Saturday, October 31, 2009

Mobile Phones as Leap-Tech for Developing Nations

It's hardly news that adding technology to a developing country's infra-structure boosts its economy, but stating an exact boost for a particular items is informative. From The Economist:
"An extra ten mobile phones per 100 people in a typical developing country boosts GDP growth by 0.8 percentage points, according to the World Bank, by helping small entrepreneurs flourish."[1]
The importance of the mobile phone as a communication device is well known, but as mobile computing and mobile phone technologies fully merge, I believe that the GDP growth by countries which leverage such "leap tech" will become even more amplified. Imagine if mobile phone users in such countries were instead issued iPhones. Even if such countries don't (yet) have the bandwidth to use all of the internet features efficiently, just the presence of a mobile computing device that allows its users to download very cheap applications would have broad impact on individual entrepreneurs, and hence on the economy overall.

Also, developing nations sometimes lack a reliable or fully expanded power-grid infrastructure. Power is often generated by fuel, which supply can be iffy due to such common contingencies as localized wars and weather disasters. But the low-power requirements of devices like mobile phones and mobile computers gets around this problem, since they can be recharged by fairly cheap, reasonably efficient solar charging devices.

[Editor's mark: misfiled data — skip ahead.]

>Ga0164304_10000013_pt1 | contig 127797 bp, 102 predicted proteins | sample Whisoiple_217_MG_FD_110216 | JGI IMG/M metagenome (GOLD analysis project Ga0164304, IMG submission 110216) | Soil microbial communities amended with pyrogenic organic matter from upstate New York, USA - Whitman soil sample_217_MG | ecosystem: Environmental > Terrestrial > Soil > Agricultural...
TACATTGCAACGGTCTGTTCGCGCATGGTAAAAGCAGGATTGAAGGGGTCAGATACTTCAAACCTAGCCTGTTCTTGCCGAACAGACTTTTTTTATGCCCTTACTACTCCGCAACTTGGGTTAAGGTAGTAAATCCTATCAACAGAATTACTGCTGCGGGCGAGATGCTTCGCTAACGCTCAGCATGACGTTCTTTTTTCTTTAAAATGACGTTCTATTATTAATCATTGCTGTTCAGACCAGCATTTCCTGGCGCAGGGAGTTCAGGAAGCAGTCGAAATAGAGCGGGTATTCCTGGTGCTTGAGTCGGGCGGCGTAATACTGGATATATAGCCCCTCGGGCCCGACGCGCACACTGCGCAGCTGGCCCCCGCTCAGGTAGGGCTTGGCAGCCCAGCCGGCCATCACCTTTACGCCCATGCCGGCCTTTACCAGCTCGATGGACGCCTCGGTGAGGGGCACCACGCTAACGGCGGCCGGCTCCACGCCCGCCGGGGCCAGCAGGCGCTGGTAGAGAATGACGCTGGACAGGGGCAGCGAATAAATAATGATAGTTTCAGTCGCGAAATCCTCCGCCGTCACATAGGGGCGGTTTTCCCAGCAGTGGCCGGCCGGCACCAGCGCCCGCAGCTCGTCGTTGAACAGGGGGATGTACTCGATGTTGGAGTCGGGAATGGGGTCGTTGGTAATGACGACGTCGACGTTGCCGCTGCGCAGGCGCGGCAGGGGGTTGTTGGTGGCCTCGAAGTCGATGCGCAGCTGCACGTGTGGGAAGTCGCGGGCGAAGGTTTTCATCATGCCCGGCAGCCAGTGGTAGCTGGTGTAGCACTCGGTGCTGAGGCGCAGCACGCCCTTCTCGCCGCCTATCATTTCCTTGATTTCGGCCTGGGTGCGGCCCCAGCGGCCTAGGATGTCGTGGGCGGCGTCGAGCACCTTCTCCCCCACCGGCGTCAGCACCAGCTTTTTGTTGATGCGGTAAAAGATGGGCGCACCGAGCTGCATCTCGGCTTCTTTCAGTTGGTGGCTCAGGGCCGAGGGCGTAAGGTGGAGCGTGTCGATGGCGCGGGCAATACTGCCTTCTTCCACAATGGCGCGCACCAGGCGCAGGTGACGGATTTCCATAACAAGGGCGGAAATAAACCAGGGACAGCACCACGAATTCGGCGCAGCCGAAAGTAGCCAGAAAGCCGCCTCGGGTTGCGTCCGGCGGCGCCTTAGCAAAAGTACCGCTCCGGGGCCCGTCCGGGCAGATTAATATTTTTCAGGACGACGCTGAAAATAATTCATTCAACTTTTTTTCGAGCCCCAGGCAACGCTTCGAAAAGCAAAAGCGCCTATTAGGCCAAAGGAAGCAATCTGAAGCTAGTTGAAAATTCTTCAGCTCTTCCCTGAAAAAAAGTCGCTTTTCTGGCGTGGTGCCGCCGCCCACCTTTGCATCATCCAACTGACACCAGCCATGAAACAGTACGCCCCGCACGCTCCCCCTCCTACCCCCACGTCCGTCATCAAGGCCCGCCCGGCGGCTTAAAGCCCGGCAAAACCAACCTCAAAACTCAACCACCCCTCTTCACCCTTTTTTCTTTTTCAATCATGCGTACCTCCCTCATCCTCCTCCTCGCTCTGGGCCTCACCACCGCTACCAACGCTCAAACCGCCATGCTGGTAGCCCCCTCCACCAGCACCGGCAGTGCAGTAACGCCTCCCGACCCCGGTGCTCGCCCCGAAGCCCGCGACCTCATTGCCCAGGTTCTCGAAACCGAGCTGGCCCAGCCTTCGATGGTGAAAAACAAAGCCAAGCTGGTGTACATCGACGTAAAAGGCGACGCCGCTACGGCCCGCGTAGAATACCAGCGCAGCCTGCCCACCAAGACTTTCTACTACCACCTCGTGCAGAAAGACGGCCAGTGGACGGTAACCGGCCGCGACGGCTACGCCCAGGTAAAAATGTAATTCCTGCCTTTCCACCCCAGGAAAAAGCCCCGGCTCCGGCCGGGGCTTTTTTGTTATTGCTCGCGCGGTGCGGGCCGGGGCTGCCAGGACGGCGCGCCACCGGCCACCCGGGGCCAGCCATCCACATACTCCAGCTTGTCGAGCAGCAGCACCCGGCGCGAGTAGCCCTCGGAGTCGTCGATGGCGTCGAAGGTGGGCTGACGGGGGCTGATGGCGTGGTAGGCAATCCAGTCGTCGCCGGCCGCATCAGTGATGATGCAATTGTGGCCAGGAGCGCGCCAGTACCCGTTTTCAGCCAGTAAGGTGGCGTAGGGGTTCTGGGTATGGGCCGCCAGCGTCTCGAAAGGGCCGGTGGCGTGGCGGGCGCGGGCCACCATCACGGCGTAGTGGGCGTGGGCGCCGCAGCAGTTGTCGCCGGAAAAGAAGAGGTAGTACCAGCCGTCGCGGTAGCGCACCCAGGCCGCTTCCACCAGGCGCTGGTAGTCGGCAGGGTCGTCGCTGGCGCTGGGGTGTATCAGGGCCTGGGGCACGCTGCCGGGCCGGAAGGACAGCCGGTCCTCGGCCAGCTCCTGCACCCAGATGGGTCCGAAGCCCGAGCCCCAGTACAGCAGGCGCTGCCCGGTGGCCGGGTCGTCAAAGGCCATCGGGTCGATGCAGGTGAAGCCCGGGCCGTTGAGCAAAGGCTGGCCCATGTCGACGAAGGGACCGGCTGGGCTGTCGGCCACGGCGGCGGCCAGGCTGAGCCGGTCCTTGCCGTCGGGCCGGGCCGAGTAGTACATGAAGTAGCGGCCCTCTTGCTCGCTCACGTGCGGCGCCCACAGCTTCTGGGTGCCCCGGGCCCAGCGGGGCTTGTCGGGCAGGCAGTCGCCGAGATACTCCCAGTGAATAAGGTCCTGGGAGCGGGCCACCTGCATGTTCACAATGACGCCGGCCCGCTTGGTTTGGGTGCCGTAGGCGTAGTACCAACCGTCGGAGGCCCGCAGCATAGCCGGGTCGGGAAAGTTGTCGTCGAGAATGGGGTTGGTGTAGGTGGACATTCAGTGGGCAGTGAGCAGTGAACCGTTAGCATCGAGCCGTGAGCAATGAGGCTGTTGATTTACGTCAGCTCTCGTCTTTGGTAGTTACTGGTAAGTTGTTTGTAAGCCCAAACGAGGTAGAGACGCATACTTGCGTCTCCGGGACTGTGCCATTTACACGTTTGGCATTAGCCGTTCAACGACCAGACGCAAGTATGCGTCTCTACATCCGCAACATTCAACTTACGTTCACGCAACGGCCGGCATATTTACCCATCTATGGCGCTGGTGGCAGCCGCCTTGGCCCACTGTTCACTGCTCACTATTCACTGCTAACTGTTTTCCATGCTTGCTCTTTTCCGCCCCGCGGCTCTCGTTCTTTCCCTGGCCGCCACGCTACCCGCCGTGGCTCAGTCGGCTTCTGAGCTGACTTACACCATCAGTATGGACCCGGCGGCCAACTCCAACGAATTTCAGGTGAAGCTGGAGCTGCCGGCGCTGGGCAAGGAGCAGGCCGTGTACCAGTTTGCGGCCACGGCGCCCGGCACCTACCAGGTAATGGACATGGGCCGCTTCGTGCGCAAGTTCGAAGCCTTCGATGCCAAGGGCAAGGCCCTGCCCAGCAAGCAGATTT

Finally, it is possible to determine and analyze how people move around by examining mobile phone usage. Different social groups within a country interact in different ways. Traffic and disease patterns could also be easily tracked, since governments can note such usage and report on it much more efficiently, where before the presence of these devices such information would have been practically impossible to collect. Properly data-mined, the millions of mobile phones in developing nations can function as ad hoc sensors for national data-collection networks.

Mobile devices quickly come down in price and are easily introduced into developing nations. Thus, these nations will have a much shorter path to development than would have been otherwise expected just a few years ago.


[1] "Fish Out of Water" The Economist Oct. 29, 2009

[*] The trend is their friend, and ours, since commerce most benefits when everyone can participate:


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